Sunday, November 6, 2022

Looking Back, Looking Forward

WARNING:  There may be some triggering parts to this post.  This is a therapy-type post for me and I detail our attempt to extubate 12 years ago that led to him getting his trach.  If it will cause problems, please just know he's doing amazingly well, better that we've seen since before his trach.  

Twelve years ago today was a turning point in our lives.

Aaron had his g-tube/nissen surgery the day before and while that had gone well (mostly, a couple wrinkles) he had been a very difficult intubation and Dr. ENT was concerned about being able to be extubated successfully (meaning pull the breathing tube out and still breathe).   He came in that afternoon and we tried.

Aaron really tried.  But in the less than 10 minutes from when they pulled the tube to when it was back in, he failed spectacularly.   And that time also included bagging him and pushing paralytics.  We don't know what his CO2 was because the machine stops measuring at 130 and that's what it said for him..  Normal range is 24-37.   CO2 influences our pH.  Our bodies are pretty picky.  They like 7.37-7.43.  His was 6.9.  Cell death occurs at 6.8, and I was told (much later) that they often don't get people back from a 6.9.  

Like I said, he failed spectacularly. 

I discovered that Dr. ENT wasn't sure they would be able to reintubate, so he was prepared to trach him right there at the bedside, but we didn't have to, and we scheduled trach surgery then and there.  He wasn't pushing it.  It was totally our decision.  We sat down after Aaron was stable again and I said, "we need a trach." 

He replied, "if you want to keep him, you need a trach."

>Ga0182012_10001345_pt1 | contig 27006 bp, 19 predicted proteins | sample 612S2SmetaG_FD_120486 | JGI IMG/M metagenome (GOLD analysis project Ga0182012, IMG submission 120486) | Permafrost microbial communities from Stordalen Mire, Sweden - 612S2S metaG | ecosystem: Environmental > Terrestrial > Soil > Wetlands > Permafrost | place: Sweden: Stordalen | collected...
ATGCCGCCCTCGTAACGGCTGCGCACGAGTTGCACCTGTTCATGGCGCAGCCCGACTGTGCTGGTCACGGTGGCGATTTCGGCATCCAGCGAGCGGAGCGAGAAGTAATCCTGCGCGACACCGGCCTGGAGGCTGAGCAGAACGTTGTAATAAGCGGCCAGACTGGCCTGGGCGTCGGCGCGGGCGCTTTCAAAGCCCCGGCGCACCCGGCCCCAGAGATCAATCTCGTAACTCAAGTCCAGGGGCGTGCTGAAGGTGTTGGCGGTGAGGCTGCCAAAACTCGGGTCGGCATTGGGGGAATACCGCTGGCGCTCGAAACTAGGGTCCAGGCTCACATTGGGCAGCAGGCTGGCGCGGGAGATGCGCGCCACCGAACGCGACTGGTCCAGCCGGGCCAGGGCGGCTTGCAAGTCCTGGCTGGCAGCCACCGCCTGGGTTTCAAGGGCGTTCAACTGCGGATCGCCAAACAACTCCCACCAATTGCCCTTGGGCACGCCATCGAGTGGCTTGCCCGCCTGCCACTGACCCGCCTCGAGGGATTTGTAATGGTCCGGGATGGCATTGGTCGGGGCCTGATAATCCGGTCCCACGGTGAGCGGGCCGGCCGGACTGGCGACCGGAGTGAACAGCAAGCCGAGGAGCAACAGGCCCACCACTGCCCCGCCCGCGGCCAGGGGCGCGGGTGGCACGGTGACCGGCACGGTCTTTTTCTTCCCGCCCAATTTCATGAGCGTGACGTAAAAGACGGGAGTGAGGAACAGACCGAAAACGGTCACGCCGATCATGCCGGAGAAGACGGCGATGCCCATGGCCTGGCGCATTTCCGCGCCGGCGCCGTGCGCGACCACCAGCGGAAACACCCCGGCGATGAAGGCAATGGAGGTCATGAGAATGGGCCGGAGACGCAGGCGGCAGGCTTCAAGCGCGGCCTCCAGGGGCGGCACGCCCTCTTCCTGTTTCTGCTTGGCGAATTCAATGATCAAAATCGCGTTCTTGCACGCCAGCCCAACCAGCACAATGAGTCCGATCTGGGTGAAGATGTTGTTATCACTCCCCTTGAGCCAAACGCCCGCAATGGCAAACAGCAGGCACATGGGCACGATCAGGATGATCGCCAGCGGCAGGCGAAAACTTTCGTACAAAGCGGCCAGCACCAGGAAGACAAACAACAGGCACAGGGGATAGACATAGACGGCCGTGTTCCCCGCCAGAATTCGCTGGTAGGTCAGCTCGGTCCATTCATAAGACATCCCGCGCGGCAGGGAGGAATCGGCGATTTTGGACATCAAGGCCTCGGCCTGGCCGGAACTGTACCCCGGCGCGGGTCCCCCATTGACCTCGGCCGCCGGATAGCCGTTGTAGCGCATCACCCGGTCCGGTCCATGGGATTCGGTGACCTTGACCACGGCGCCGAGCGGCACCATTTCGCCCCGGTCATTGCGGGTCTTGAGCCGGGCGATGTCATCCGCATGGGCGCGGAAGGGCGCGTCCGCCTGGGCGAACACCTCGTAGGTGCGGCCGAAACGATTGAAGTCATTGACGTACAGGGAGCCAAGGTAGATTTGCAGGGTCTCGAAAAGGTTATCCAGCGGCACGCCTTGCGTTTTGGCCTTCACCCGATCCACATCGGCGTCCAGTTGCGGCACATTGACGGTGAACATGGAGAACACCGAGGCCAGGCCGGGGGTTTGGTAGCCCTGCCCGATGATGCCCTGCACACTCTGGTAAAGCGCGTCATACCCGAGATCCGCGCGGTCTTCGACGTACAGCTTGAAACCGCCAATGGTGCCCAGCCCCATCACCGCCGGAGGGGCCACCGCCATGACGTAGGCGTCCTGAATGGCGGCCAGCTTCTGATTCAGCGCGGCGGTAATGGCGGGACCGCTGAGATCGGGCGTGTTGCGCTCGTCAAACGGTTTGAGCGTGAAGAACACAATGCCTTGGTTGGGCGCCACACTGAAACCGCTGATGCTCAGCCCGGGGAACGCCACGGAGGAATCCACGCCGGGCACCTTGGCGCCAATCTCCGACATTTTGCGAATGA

And that was that.

My parents were teaching in China at the time and as I spoke with them, my dad gently asked, "will you ever be ready to let him go?"

I thought, and said, "I don't think so."

He nodded and gently said, "that's good to know."

But that brings us to today, or this week, or whatever.  The present day.

Aaron had surgery nine days ago to fix a hole between an artery and a vein in his groin area in hopes that it could relieve some of the load on his heart.  I can not believe the difference!

Prior to surgery, in fact for the past few years, we've been accepting sats of 77% or greater.  That one took me a while to wrap my brain around.  We were running 6-8 liters of oxygen just to maintain that.  With the switch to the new vent the end of July, it got a lot better.  We were usually on 2-4 liters and hanging a little higher in the low to mid 80's on his sats.  And his feet were often 10-15 points lower than his hands because of that hole, the pressures in his heart, and the fact that we had widened the PDA (hole between his aorta and pulmonary artery) to relieve some of that pressure. 

We haven't used this machine since
before the trach.
Um, not now.

His hands and feet are pretty close in sats now, 0-3 points apart.  He's satting high 80's to low 90's, and sometimes mid 90's.  And he's using 1-2 liters!!!  For a while on Monday, he was actually on 3/4 of a liter!  

We have not seen numbers like that since before his trach!!

This kid!!!

I have to be honest, I'm almost afraid.  I've learned that often the other shoe is just waiting to drop and I struggle to relax.  

But I've also learned to take each moment and live in it and count it for good. 

So right now, that's what I'm doing.  I'm grateful for a cardiologist that pushed hard to make this happen, talking to different doctors and specialties to ensure we found the best path forward.  I'm grateful for nurses that take such amazing care of him (and the rest of us).  And I'm grateful for the past 12+ years we've had with this wonderful, silly, crazy boy of ours.  

“Be present in all things and thankful for all things.”
― Maya Angelou

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